WASHINGTON — The Senate voted unanimously on Thursday to strip Moscow of its preferential trade status and to ban the import of Russian energy into the United States, moving to further penalize Russia’s economy in response to the invasion of Ukraine.
The legislation would allow the United States to impose higher tariffs on Russian goods and cut off a significant revenue stream for President Vladimir V. Putin, though experts have said that the oil and gas ban would be largely symbolic. Russian energy represents a small fraction of American imports, and Moscow is already having trouble exporting its oil.
The House is expected to pass the measures later on Thursday, sending them to President Biden’s desk.
The bills came after weeks of partisan deadlock paralyzed legislative action on Ukraine. The House passed similar legislation last month, but the legislation languished as senators bickered over various provisions, especially human rights language that Senator Rand Paul, Republican of Kentucky, deemed overly broad.
Leery of the prospect of allowing the House-passed legislation to hang in limbo as senators prepared to leave Washington for a planned two-week recess, Senator Chuck Schumer, Democrat of New York and the majority leader, said on Wednesday night that the Senate would pass the legislation just hours before confirming Judge Ketanji Brown Jackson to the Supreme Court.
“Putin must absolutely be held accountable for the detestable, despicable war crimes he is committing against Ukraine,” Mr. Schumer said. “The images we have seen coming out of that country, especially out of the town of Bucha, are just pure evil.” He later called the grisly crimes perpetrated by Russian soldiers “genocide.”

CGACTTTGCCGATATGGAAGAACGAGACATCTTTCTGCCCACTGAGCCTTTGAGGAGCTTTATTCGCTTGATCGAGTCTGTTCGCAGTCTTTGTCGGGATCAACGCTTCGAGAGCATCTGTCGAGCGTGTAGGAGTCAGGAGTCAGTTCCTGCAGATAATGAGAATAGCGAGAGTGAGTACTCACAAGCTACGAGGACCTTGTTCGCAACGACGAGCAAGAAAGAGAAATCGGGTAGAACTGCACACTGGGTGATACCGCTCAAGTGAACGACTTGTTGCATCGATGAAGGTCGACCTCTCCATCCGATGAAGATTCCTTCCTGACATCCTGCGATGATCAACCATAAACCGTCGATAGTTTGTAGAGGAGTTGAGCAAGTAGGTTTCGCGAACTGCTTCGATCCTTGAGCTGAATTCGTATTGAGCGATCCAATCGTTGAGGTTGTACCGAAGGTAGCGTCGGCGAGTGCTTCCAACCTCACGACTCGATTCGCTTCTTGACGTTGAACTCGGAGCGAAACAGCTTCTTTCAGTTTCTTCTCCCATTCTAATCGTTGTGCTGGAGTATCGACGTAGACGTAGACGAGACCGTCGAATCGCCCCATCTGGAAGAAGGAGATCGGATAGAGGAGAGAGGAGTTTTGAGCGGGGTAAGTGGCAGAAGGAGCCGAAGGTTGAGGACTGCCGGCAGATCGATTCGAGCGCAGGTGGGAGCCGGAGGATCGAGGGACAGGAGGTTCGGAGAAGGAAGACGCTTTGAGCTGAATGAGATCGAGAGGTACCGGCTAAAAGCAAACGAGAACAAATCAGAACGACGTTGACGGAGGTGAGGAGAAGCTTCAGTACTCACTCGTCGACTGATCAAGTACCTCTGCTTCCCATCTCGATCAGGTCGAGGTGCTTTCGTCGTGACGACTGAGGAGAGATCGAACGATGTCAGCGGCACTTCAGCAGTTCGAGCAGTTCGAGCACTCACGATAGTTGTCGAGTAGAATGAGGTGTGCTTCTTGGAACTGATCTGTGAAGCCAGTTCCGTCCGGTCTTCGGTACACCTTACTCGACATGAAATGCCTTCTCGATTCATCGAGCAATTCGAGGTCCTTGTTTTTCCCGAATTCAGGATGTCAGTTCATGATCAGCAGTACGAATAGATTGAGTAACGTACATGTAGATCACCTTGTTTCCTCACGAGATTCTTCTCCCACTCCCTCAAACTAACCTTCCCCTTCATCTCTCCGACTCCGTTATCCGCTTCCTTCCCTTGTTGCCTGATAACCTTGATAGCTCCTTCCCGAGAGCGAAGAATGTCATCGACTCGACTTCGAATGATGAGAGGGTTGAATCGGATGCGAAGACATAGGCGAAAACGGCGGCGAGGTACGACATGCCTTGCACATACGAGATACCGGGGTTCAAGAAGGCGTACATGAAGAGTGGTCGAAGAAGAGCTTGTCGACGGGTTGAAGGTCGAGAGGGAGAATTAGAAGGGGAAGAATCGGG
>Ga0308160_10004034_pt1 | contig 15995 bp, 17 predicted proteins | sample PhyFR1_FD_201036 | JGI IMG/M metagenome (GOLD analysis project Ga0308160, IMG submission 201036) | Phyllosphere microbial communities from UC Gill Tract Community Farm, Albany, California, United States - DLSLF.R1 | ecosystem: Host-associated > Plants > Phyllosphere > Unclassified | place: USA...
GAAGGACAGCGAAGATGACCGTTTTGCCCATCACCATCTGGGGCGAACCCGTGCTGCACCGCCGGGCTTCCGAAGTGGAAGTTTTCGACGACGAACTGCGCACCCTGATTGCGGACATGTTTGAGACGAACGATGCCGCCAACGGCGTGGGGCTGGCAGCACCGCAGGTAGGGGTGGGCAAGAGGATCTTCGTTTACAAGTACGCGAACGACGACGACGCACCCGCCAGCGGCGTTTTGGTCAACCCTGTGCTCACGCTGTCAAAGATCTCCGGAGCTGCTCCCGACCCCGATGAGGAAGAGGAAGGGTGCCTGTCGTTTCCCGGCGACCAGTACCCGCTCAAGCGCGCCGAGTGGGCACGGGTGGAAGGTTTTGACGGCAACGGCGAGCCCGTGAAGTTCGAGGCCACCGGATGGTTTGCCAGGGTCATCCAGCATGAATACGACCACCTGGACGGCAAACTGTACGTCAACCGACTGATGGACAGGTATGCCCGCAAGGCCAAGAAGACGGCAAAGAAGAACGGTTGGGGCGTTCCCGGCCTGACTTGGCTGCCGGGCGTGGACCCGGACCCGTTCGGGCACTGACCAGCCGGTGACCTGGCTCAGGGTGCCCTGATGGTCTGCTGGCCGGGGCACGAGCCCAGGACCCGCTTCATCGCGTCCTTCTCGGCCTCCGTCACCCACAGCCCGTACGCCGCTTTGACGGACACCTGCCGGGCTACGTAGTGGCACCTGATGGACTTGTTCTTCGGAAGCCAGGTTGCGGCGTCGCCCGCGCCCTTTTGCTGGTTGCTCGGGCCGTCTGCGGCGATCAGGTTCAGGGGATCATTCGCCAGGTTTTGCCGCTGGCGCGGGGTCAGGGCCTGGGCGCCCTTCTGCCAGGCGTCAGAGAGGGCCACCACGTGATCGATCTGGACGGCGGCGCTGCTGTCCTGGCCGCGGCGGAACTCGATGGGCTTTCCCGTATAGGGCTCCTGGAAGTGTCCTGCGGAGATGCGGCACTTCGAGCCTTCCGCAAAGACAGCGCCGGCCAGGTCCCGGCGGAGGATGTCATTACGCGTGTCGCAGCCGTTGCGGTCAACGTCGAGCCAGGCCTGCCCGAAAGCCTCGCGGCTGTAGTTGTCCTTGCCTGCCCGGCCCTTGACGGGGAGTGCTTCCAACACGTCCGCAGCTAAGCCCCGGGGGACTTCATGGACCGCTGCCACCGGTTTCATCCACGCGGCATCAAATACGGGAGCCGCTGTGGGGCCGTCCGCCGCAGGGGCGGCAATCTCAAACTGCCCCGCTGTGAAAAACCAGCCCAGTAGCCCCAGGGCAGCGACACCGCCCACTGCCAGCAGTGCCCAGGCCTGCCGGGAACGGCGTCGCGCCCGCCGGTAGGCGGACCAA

“When we murder wantonly innocent civilians because of who they are, whether it be their religion, their race or their nationality, that is genocide, and Mr. Putin is guilty of it,” Mr. Schumer said.
Russia-Ukraine War: Key Developments
Still, the difficulty of passing legislation broadly supported by Republicans and Democrats in both chambers to punish Russia — and replicating efforts announced by the White House nearly a month ago — suggested a grim outlook for future attempts by lawmakers to pass any sweeping measures aimed at supporting Ukraine.
Senators passed a bill late Wednesday to resurrect the 1941 Lend-Lease Act, last used in World War II to aid allies fighting Germany, to lend military equipment to Ukraine. It was passed after 9 p.m. without warning or debate, using a mechanism that automatically approves the legislation unless a senator present on the floor objects, suggesting that lawmakers were wary that one or more of their colleagues would move to thwart the bill’s passage.
The trade and the gas and oil bills passed Thursday will be the first stand-alone legislation Congress has sent to Mr. Biden’s desk in the more than 40 days since Russia’s invasion in an attempt to punish Moscow or aid Kyiv. The most significant bill Congress has passed to help Ukraine was the $13.6 billion package of military and humanitarian aid passed last month, which was tied to a must-pass federal spending bill.
The move by the United States to strip Russia of its preferential trade status — known as “permanent normal trade relations” — carries symbolic weight, but trade experts have said that it will have a limited economic effect compared with other sanctions that have been imposed. Revoking that status has a much larger effect for the European Union, Russia’s largest trading partner.